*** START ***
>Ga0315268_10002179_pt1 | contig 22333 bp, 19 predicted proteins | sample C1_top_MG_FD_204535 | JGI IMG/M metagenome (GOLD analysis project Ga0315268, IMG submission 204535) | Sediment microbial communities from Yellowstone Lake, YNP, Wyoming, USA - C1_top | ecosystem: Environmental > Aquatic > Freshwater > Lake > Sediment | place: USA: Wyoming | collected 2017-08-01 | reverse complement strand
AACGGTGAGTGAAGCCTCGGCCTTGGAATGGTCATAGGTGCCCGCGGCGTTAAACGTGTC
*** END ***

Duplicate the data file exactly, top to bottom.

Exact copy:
>Ga0315268_10002179_pt1 | contig 22333 bp, 19 predicted proteins | sample C1_top_MG_FD_204535 | JGI IMG/M metagenome (GOLD analysis project Ga0315268, IMG submission 204535) | Sediment microbial communities from Yellowstone Lake, YNP, Wyoming, USA - C1_top | ecosystem: Environmental > Aquatic > Freshwater > Lake > Sediment | place: USA: Wyoming | collected 2017-08-01 | reverse complement strand
AACGGTGAGTGAAGCCTCGGCCTTGGAATGGTCATAGGTGCCCGCGGCGTTAAACGTGTC